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Wizards of the Grimoire Review

Wizards of the Grimoire Review


With the unexpected death of the archmage, the book of spells requires a new keeper. There’s only one reasonable course of action for the archimages’ protégés to take. A duel to the death to determine who will take the archmage’s seat.

You can find a video version of this review on my YouTube Channel

Growth and Time Distortion Cards
Each spell card is unique, there are no duplicates

Wizards of the Grimoire is a two-player card game about slinging spells. Players rip pages from the Grimoire to form a spell pool that they then use to cast against their opponent.

The duelists must take care, however, as there is more to magical fisticuffs than simply slinging fireballs and lightning bolts. Both players draft spells from the same book and must counter each other’s moves in addition to forming powerful combos.

Gideon’s BiasWizards of the Grimoire Information
Review Copy Used: YesPublisher: Grimoire Games
Number of Plays: 10+Designers: Cole Banning, Joe Banning
Player Counts Played: 2Player Count: 2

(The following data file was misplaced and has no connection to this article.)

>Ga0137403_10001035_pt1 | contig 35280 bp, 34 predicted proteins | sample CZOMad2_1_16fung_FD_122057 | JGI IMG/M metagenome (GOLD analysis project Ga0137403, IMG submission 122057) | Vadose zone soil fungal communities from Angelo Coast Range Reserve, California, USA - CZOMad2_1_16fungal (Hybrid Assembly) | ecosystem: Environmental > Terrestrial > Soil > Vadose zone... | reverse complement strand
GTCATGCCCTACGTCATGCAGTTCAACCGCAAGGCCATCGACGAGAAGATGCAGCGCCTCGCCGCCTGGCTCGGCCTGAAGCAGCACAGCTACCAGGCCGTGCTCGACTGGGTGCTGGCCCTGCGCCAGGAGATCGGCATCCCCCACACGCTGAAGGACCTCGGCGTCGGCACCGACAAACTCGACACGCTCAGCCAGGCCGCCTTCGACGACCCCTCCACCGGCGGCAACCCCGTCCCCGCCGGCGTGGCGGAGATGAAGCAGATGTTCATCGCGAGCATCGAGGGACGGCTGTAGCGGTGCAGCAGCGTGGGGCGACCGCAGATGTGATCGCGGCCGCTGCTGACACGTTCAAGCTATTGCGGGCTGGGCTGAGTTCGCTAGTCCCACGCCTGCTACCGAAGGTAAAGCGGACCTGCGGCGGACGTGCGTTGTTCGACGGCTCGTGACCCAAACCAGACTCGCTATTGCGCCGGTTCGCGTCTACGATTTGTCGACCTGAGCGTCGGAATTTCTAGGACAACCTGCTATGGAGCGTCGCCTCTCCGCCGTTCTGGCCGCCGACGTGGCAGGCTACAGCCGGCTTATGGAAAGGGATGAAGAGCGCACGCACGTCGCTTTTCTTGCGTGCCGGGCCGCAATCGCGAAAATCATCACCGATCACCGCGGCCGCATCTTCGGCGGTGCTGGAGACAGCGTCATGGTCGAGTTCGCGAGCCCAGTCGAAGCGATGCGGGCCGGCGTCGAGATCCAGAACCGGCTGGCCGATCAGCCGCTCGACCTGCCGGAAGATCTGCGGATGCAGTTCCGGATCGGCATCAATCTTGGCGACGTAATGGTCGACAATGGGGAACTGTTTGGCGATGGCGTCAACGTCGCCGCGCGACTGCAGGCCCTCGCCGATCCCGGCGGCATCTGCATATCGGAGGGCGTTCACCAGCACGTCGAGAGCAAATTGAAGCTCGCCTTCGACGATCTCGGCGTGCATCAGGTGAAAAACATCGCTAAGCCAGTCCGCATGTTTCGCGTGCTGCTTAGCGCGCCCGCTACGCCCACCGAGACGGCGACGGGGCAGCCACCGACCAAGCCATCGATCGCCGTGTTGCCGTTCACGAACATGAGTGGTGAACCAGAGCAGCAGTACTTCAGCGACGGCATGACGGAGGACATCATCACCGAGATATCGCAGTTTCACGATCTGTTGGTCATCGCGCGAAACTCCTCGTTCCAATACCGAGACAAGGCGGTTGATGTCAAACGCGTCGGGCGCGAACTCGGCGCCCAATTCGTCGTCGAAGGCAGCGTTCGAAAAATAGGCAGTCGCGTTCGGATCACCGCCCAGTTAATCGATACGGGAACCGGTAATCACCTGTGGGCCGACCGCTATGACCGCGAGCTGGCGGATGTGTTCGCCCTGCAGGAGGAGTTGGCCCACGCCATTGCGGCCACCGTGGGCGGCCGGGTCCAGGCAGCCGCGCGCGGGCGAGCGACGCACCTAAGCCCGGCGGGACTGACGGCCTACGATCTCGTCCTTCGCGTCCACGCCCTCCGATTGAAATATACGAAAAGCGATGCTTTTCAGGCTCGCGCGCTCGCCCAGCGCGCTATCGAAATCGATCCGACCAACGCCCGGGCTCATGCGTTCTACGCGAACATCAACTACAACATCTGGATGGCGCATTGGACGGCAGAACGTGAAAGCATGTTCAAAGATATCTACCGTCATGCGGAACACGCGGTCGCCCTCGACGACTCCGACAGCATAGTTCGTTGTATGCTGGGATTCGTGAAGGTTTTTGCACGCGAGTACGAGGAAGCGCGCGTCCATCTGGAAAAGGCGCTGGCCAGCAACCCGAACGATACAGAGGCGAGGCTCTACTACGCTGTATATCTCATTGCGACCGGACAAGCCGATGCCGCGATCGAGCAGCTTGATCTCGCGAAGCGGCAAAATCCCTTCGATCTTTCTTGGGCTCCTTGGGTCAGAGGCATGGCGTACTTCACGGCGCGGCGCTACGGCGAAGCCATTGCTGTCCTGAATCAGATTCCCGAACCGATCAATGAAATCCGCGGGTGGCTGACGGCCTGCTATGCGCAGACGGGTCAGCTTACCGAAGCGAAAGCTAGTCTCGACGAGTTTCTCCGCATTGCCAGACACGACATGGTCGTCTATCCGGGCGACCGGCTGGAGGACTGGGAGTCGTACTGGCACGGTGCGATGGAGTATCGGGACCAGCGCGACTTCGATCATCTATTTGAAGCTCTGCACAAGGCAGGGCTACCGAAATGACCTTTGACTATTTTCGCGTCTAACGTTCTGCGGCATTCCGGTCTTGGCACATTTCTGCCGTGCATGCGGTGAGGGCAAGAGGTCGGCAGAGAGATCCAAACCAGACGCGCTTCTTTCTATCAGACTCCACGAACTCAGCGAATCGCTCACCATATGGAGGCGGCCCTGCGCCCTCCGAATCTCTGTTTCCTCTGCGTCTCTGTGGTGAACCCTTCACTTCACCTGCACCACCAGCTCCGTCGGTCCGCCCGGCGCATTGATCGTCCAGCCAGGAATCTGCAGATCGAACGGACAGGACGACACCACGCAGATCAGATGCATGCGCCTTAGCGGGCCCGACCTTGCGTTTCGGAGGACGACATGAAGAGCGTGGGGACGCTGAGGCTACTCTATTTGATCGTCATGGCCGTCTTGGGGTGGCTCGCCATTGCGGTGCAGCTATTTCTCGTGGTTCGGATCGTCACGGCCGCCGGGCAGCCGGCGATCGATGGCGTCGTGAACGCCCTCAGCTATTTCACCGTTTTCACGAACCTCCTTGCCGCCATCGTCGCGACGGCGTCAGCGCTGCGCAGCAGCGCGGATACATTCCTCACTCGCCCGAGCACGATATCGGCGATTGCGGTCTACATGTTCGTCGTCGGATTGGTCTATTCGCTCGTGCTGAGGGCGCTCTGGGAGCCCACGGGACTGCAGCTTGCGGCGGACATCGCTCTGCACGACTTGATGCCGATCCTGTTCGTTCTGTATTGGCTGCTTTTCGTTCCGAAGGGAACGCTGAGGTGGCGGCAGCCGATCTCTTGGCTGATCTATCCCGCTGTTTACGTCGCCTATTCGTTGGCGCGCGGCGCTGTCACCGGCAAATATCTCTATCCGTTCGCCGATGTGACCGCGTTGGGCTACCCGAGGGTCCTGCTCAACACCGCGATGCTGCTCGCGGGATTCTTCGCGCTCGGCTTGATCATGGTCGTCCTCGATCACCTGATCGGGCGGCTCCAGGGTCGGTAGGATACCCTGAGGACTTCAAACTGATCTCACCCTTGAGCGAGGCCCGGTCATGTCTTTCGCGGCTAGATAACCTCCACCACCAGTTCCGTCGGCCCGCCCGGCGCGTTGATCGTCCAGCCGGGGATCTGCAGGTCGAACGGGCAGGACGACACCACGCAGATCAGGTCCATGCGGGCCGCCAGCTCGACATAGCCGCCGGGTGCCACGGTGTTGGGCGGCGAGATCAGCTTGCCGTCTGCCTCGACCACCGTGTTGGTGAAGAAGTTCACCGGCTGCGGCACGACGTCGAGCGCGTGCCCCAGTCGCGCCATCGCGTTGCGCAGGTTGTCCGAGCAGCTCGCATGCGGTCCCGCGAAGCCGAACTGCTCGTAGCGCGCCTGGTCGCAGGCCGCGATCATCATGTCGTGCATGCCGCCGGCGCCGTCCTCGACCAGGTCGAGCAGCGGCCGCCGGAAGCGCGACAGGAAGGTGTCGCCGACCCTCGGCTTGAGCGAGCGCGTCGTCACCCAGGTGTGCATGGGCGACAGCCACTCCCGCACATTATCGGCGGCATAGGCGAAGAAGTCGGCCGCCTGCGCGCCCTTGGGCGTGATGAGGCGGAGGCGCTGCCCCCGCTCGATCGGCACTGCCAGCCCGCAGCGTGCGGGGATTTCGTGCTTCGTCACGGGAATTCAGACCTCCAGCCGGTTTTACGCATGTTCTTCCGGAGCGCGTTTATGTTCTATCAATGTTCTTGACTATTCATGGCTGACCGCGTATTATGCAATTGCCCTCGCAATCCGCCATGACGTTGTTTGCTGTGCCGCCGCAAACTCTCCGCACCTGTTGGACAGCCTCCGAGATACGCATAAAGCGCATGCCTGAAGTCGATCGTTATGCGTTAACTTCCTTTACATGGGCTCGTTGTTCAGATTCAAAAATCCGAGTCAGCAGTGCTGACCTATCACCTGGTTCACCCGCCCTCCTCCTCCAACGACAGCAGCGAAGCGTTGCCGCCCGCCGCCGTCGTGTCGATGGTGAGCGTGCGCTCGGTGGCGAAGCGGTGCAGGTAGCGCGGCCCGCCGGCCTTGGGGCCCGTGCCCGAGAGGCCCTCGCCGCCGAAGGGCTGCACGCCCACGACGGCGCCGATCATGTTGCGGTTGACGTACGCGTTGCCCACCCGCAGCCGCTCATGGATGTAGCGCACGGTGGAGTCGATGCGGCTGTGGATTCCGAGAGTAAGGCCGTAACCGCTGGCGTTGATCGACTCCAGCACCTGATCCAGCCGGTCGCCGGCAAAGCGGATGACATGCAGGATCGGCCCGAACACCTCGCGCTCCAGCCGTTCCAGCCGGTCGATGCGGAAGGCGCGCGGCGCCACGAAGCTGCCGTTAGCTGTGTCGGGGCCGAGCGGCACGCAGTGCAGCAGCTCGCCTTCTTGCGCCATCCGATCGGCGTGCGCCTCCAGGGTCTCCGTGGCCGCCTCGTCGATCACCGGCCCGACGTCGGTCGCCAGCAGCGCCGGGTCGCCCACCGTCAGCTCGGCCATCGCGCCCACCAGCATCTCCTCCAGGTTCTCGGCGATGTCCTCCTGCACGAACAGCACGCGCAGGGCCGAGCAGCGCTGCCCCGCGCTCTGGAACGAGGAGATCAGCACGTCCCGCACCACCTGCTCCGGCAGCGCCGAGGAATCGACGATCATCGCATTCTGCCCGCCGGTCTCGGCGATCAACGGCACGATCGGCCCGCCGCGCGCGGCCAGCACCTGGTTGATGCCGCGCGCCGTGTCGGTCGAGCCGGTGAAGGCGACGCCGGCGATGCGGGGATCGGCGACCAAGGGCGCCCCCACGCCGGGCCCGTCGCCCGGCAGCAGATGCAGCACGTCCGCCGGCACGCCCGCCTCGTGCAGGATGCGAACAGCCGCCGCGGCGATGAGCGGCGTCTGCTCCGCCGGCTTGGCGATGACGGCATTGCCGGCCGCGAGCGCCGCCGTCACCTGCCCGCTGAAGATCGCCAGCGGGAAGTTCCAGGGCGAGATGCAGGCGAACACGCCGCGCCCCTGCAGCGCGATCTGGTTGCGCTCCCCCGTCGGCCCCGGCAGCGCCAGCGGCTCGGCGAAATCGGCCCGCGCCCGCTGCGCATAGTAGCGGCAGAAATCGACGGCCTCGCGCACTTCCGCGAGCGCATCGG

Fan of Genre: YesGenre: Drafting, Hand Management, Tableau, and Engine Building
Fan of Weight: YesWeight: Medium
Gaming Groups Thoughts: Loved itPrice: $34.95


The full contents of the Wizards of the Grimoire boxed spread out on a table
The game consists of two decks of cards packed into a nifty-looking box

I’m a sucker for games that go all in on a theme. Wizards of the Grimoire practically bleeds a magical atmosphere inside and out. The box itself is in the form of a spell book that opens as if you just unlatched its binding.

The game itself consists entirely of high-quality cards that are made out of matte cardstock. Not only are these cards more durable than most, they also have a parchment-like feel to them that emulates pages from a spellbook. I have no idea if that was intentional, but it’s a nifty detail that I enjoy.

The Wizards of the Grimoire Box
A grimoire-shaped box is such a cool detail.